Brendan K. Collins argued the cause for Industry Respondent–Intervenors. With him on the brief were Robert B. McKinstry, Jr. and James W. Rubin.

Sean H. Donahue argued the cause for Public Health Respondent–Intervenors. With him on the brief were David T. Lifland, Vickie L. Patton, George Hays, Josh Stebbins, John Walke, and David Marshall. Ann Brewster Weeks entered an appearance.

Before: ROGERS, GRIFFITH, and KAVANAUGH, Circuit Judges.

[696 F.3d 11]



Opinion for the Court filed by Circuit Judge KAVANAUGH, with whom Circuit Judge GRIFFITH joins.

Dissenting opinion filed by Circuit Judge ROGERS.


KAVANAUGH, Circuit Judge:

Some emissions of air pollutants affect air quality in the States where the pollutants are emitted. Some emissions of air pollutants travel across State boundaries and affect air quality in downwind States. To deal with that complex regulatory challenge, Congress did not authorize EPA to simply adopt limits on emissions as EPA deemed reasonable. Rather, Congress set up a federalism-based system of air pollution control. Under this cooperative federalism approach, both the Federal Government and the States play significant roles. The Federal Government sets air quality standards for pollutants. The States have the primary responsibility for determining how to meet those standards and regulating sources within their borders.

In addition, and of primary relevance here, upwind States must prevent sources within their borders from emitting federally determined “amounts” of pollution that travel across State lines and “contribute significantly” to a downwind State's “nonattainment” of federal air quality standards. That requirement is sometimes called the “good neighbor” provision.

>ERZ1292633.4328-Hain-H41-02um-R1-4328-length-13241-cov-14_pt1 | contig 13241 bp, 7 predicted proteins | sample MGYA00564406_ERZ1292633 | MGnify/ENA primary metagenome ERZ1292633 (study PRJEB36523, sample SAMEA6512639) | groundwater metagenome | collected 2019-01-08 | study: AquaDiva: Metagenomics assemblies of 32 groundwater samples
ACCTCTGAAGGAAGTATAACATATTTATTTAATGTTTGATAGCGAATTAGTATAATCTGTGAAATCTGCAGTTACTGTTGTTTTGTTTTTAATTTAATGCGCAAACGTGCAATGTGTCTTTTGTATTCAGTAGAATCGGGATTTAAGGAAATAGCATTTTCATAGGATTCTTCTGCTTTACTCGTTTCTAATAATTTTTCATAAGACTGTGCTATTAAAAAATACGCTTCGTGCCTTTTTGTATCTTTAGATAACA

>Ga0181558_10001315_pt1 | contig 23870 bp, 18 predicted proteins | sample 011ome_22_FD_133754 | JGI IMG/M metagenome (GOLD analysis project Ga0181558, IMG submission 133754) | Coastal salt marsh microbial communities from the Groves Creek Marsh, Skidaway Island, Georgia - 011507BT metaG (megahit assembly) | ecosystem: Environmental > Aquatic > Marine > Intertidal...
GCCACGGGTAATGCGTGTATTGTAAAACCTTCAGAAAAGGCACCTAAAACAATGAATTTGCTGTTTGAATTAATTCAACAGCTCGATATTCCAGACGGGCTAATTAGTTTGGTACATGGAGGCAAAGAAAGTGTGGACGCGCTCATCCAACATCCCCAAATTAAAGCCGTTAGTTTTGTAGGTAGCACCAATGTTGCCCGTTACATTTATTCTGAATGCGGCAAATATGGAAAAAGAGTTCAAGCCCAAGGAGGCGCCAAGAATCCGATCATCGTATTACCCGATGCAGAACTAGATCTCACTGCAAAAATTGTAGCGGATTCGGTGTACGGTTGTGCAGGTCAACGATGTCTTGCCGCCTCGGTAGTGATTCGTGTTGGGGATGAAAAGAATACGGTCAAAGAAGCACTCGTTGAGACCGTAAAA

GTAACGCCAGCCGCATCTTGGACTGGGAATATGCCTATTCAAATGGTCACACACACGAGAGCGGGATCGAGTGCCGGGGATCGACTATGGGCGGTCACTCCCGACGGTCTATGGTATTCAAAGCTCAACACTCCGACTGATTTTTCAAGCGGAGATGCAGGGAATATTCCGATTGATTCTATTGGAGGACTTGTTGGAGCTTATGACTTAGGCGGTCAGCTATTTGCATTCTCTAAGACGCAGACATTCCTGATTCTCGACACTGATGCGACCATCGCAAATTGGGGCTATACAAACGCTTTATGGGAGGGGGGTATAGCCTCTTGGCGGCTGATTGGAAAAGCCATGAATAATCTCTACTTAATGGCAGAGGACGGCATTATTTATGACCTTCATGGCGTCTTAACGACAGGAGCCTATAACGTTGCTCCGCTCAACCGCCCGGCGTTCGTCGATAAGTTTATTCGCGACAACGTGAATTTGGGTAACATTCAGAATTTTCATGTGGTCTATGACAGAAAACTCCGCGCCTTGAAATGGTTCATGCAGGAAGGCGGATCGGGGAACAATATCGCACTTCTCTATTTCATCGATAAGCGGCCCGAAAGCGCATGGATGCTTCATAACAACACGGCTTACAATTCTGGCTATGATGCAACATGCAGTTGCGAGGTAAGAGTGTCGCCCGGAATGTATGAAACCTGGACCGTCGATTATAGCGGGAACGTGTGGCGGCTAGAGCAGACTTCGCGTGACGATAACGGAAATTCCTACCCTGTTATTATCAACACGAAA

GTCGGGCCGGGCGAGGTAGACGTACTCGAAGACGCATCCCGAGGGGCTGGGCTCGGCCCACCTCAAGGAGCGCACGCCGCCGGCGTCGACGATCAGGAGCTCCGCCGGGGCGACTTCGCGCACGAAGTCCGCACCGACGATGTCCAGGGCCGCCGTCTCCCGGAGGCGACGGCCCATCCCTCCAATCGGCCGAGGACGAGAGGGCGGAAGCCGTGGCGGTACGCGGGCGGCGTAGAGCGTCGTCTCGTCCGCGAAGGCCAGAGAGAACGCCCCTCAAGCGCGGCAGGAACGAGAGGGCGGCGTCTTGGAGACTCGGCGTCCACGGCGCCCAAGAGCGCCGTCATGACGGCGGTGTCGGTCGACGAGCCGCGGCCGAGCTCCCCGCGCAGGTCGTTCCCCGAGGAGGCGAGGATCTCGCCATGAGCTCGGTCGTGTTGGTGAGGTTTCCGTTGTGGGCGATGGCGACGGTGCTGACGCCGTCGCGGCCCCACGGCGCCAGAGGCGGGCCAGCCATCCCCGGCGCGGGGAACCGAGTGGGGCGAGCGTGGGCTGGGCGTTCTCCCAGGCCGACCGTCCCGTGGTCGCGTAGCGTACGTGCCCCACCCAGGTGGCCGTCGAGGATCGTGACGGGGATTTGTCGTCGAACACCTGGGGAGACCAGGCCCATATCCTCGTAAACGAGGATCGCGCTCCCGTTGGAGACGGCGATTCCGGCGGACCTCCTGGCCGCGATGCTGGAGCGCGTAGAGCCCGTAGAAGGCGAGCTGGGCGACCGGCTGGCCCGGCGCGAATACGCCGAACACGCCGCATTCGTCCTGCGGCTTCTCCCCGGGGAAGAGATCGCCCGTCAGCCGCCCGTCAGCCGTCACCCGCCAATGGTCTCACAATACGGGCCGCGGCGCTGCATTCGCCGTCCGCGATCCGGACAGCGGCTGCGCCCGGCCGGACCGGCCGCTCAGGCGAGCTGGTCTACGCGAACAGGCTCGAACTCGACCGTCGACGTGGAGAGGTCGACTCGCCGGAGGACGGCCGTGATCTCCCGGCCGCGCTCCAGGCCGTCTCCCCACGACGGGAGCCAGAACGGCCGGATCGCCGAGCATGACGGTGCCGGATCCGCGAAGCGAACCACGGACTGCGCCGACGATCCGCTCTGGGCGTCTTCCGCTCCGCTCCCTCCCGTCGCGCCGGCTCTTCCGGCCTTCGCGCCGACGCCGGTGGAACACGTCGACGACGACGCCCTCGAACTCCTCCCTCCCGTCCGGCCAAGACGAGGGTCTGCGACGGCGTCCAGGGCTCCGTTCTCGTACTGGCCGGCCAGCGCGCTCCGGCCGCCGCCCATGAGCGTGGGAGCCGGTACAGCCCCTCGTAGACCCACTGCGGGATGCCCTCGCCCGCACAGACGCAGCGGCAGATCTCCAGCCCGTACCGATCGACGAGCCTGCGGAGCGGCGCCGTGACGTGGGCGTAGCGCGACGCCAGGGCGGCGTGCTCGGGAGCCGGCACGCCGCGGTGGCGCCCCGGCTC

In August 2011, to implement the statutory good neighbor requirement, EPA promulgated the rule at issue in this case, the Transport Rule, also known as the Cross–State Air Pollution Rule. The Transport Rule defines emissions reduction responsibilities for 28 upwind States based on those States' contributions to downwind States' air quality problems. The Rule limits emissions from upwind States' coal- and natural gas-fired power plants, among other sources. Those power plants generate the majority of electricity used in the United States, but they also emit pollutants that affect air quality. The Transport Rule targets two of those pollutants, sulfur dioxide (SO2) and nitrogen oxides (NOx).

Various States, local governments, industry groups, and labor organizations have petitioned for review of the Transport Rule. Although the facts here are complicated, the legal principles that govern this case are straightforward: Absent a claim of constitutional authority (and there is none here), executive agencies may exercise only the authority conferred by statute, and agencies may not transgress...

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29 practice notes
  • State v. Envtl. Prot. Agency, Nos. 10–1425
    • United States
    • United States Courts of Appeals. United States Court of Appeals (District of Columbia)
    • July 26, 2013
    ...promulgated under this part, to prevent significant deterioration of air quality in each region”); EME Homer City Generation, L.P. v. EPA, 696 F.3d 7, 28 (D.C.Cir.2012) (Clean Air Act “reserves the first-implementer role for the States”). It would make no sense for the Clean Air Act to set ......